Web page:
The pumpkin patch at Waldoch Farm in Lino Lakes, Minn. (Kaomi Goetz for NPR )
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It's pumpkin-selling season, and crowds are flocking to farms to pick out their own jack-o-lanterns. But this year, challenging weather conditions have cut the supply of pumpkins — both for carving and canning.
Heavy summer rains in parts of the Midwest and elsewhere have left many farmers short on pumpkins. And in California, drought has squeezed the crop.
All of that is also affecting canned puree makers, who consume about half of all pumpkins. Among those affected is Libby's, the largest U.S. producer of canned pumpkins. Libby's fills its cans with pumpkins that come mostly from Illinois, America's leading pumpkin producer.
Roz O'Hearn, a spokesperson for Libby's parent company, Nestle USA, says that rainy weather in Illinois cut the crop by half compared with 2014.
"We think there's enough pumpkin to carry us through Thanksgiving," O'Hearn says. "But we generally plant enough pumpkin so we have a cushion to carry us into the next year. And it doesn't look like that cushion is going to be there this year."
O'Hearn says she doesn't expect that lack of a cushion to affect prices this fall.
Pumpkins are a $145 million industry, according to statistics from the National Agricultural Statistics Service. That's a small amount compared to other produce. But demand for pumpkins is rising — production is up nearly 30 percent over five years.
O'Hearn says there should be enough supply to fill our pumpkin pies through Thanksgiving — but after that, she says, there's going to be a shortage until the next harvest.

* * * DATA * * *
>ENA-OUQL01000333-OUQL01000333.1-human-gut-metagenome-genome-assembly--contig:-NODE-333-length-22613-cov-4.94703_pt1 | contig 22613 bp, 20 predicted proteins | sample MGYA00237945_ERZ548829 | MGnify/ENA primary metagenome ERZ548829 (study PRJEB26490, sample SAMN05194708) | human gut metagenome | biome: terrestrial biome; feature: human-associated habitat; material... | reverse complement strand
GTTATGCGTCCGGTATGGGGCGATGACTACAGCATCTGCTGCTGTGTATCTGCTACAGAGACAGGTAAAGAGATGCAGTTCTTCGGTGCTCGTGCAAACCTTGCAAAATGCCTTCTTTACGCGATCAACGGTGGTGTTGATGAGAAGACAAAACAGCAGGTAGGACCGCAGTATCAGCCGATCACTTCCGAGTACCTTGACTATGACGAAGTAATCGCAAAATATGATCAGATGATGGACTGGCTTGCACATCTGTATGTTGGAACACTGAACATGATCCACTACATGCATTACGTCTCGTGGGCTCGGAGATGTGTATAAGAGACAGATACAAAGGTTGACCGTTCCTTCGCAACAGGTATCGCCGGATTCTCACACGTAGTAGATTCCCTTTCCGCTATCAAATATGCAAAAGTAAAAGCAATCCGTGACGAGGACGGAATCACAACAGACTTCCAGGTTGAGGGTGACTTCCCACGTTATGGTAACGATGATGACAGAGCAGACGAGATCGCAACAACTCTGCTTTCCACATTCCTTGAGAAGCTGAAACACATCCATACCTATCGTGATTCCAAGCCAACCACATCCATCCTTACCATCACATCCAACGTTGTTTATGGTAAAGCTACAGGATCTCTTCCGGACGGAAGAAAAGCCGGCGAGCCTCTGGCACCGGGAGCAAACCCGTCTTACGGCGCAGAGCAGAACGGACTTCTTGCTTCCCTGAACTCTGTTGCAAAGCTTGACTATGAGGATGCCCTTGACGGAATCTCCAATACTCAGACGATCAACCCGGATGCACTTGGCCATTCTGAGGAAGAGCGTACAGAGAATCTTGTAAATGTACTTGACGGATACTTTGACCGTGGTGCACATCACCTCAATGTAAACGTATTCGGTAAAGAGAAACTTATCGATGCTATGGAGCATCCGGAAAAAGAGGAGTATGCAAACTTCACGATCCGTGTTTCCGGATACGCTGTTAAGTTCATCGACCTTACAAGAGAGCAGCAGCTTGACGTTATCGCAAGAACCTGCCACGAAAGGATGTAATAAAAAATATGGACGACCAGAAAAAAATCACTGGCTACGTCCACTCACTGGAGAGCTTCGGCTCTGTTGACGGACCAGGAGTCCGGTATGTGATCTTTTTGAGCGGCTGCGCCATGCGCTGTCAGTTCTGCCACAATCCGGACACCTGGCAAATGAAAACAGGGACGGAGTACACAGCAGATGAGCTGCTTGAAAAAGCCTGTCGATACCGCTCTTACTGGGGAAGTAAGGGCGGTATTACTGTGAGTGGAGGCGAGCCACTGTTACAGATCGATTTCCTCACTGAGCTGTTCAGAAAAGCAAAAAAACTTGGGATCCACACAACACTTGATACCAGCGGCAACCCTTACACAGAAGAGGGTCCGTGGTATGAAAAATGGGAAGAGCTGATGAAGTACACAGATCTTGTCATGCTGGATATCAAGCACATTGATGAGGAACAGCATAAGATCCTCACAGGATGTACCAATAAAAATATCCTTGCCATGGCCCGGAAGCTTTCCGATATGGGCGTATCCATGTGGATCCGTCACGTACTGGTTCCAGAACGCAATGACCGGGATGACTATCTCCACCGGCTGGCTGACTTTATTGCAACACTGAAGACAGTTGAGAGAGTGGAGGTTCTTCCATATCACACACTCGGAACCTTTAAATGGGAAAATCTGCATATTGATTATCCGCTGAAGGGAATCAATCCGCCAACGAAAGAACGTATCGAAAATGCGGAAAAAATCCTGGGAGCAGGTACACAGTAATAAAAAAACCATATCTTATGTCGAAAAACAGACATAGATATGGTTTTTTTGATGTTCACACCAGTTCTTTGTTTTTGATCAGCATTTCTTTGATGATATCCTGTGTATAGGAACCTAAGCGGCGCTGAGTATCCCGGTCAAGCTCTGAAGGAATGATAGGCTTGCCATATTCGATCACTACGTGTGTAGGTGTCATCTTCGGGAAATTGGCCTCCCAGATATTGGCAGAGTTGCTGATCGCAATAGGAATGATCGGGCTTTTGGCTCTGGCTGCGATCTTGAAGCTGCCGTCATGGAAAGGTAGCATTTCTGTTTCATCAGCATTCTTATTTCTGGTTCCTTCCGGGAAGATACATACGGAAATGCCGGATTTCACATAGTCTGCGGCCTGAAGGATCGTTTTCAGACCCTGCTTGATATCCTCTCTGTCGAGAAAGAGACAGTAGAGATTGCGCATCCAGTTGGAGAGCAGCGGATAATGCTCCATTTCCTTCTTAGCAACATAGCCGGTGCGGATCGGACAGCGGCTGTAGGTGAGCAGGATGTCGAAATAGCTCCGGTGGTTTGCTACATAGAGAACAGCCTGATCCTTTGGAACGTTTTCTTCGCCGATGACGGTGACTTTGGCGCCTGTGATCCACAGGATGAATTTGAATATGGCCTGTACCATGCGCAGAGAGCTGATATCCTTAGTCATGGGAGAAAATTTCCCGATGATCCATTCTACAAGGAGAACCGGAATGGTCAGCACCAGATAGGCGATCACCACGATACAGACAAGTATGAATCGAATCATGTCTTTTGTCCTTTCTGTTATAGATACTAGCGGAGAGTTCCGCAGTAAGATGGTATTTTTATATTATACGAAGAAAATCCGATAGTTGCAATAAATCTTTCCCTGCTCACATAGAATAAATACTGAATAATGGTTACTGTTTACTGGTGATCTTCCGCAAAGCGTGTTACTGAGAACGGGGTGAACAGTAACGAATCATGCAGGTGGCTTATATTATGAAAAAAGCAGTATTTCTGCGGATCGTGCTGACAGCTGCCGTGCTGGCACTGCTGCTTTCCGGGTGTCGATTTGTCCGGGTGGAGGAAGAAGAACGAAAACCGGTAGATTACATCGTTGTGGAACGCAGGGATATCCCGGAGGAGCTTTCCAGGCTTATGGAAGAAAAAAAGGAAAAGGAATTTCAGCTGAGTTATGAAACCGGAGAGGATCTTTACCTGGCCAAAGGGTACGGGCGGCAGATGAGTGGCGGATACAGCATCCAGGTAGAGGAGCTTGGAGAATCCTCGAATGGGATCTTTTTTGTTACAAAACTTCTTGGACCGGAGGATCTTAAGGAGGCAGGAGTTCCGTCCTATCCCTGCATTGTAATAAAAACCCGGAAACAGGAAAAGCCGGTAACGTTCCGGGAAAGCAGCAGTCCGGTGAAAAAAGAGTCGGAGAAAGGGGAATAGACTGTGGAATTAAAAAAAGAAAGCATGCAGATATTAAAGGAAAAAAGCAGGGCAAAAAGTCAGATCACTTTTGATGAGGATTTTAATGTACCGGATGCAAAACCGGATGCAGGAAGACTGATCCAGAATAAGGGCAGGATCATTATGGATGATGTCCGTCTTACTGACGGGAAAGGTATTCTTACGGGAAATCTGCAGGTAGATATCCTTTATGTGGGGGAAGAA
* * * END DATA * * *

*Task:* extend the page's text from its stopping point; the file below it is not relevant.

Increasingly, some pumpkin growers are navigating shortages by selling not just pumpkins but family fun — with attractions like corn mazes and petting zoos.
For instance, at Waldoch Farm, a Minnesota farm just north of the Twin Cities, admission starts at $10. Add a hot cider and a hot dog, and a family of four could end up dropping $50 or more.
Doug Joyer of Waldoch Farm is a fourth-generation farmer, but the first in his family to rely solely on the farm for income. He says he added a corn maze five years ago by popular request.
"People called us asking if we did a corn maze," Joyer says. "They kind of assumed we had a corn maze if we had a pumpkin patch."
Joyer's farm sells decorative and small-pie pumpkins, which are also experiencing a shortage — though it's not as severe as the one facing pumpkins used for processing.
Paul Hugunin, a marketing manager with the Minnesota Department of Agriculture, has watched farm culture for the past 27 years. He says this addition of entertainment is how a lot of pumpkin farms are staying profitable even when the harvest is light.
"The biggest change we see with pumpkins is not so much the number of farms growing them or the number of pumpkins they're raising," Hugunin says. "It's what goes along with that."